Comment: Turkey’s Jailed Journalists
Quick: What country jails the most journalists?
If you guessed China, you were close, but no cigar. Twenty-seven reporters are in prison there, according to the Committee to Protect Journalists in New York. If you guessed Iran, you’re getting warmer—forty-two in prison there—but you’re still off.
How many of you guessed Turkey?
Measuring strictly in terms of imprisonments, Turkey—a longtime American ally, member of NATO, and showcase Muslim democracy—appears to be the most repressive country in the world.
According to the Journalists Union of Turkey, ninety-four reporters are currently imprisoned for doing their jobs. More than half are members of the Kurdish minority, which has been seeking greater freedoms since the Turkish republic was founded, in 1923. Many counts of arrested journalists go higher; the Friends of Ahmet Sik and Nedim Sener, a group of reporters named for two imprisoned colleagues, has compiled a detailed list of a hundred and four journalists currently in prison there.
The arrests have created an extraordinary climate of fear among journalists in Turkey, or, for that matter, for anyone contemplating criticizing Prime Minister Recep Tayyip Erdogan’s government. During my recent visit there, many Turkish reporters told me that their editors have told them not to criticize Erdogan. As I detail in my piece in the magazine this week, the arrests of journalists are part of a larger campaign by Erdogan to crush domestic opposition to his rule. Since 2007, more than seven hundred people have been arrested, including members of parliament, army officers, university rectors, the heads of aid organizations, and the owners of television networks.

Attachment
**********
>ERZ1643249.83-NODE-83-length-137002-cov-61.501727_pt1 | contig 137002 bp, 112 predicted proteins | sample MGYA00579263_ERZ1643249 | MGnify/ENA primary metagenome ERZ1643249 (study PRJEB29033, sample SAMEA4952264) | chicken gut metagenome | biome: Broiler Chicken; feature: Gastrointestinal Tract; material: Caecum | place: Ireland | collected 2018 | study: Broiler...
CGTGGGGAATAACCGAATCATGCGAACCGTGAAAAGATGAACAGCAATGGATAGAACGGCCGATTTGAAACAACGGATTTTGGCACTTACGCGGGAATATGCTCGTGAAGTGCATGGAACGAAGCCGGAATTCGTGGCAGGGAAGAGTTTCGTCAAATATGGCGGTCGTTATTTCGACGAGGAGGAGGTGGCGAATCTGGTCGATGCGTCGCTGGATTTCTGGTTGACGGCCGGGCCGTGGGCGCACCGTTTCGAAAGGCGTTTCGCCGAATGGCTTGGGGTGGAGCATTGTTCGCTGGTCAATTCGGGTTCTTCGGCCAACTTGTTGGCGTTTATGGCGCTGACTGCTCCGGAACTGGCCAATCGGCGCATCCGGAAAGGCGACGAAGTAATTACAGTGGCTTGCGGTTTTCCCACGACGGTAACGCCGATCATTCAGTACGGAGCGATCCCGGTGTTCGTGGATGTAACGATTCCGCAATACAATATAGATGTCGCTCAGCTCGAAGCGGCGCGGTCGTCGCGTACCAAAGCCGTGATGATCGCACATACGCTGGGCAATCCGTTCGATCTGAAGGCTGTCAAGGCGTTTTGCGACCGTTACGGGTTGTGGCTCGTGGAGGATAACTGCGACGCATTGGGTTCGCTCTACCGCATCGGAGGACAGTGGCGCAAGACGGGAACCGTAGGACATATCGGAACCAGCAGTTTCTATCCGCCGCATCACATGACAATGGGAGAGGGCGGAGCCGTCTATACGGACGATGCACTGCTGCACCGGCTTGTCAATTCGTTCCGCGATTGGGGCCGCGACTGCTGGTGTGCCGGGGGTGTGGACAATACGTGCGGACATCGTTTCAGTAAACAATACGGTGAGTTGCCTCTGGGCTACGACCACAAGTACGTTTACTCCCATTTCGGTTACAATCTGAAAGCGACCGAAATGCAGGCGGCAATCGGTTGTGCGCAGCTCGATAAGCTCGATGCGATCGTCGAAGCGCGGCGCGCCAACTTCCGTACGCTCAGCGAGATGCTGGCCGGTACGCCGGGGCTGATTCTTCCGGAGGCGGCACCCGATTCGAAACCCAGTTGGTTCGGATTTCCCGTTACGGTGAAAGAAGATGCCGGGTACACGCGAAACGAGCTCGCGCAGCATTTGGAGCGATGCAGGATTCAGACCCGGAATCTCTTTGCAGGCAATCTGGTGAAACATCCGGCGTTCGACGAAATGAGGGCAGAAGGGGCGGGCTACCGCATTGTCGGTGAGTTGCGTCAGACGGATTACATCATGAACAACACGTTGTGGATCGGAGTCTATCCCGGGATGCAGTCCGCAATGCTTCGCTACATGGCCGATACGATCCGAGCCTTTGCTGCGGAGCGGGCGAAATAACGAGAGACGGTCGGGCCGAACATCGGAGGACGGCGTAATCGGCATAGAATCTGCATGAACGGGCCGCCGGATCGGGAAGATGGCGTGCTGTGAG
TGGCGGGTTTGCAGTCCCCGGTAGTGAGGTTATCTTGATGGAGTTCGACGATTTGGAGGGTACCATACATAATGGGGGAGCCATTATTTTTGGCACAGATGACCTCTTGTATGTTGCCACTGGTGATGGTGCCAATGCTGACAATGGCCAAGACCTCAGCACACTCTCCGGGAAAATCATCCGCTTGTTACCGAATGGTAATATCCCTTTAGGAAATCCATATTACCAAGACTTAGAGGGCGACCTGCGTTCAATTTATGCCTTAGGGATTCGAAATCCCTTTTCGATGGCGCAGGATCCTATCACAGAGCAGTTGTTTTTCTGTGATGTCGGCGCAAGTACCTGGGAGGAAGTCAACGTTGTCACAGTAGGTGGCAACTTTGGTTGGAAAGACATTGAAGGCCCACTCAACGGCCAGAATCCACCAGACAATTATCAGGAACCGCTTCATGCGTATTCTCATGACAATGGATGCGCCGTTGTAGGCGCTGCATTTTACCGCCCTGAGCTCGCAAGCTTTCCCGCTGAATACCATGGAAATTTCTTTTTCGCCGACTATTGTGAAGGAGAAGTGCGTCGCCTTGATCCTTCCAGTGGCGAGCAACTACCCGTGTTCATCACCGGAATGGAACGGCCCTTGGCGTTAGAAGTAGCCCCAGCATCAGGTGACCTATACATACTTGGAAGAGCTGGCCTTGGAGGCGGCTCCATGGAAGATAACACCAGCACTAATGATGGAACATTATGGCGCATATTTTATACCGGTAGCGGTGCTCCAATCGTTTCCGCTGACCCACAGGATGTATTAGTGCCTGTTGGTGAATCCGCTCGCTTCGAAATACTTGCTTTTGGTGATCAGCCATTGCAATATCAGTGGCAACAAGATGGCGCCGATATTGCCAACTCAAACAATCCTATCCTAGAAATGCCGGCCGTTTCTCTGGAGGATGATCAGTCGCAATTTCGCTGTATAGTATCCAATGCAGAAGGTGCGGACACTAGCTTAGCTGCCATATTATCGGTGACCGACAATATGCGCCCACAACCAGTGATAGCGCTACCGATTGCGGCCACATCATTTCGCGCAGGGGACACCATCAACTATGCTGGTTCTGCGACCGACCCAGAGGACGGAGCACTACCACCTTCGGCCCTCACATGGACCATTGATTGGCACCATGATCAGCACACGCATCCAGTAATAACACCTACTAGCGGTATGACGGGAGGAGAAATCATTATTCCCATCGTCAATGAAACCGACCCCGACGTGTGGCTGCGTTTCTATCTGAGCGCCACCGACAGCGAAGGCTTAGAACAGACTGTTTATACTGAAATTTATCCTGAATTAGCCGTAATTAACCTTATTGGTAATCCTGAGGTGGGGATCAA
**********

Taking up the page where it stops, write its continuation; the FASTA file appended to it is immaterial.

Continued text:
Mind you, Turkey is a democracy, or at least, it’s supposed to be. Erdogan’s triumph, and that of his party, in 2002, represented an epochal shift in Turkey’s political history. The election threw out an entrenched secular minority that had governed the country since its founding, often suppressing the majority of moderately religious Turks. In his nine years in power, Erdogan has transformed Turkish society in many positive ways. But, more and more, Erdogan’s Turkey is coming to resembled Putin’s Russia—a kind of one-party democracy.
If you bring this up with Turkish authorities, you won’t get very far. When I raised the issue of domestic repression with Ahmet Davutoglu, the Turkish foreign minister, last month, he told me in an irritated voice that his government wasn’t responsible. Ibrahim Kalin, an Erdogan adviser, told me that most of the arrested journalists were not journalists at all, but terrorists or criminals. “Just because you have a press card doesn’t mean you’re a journalist,” Kalin said.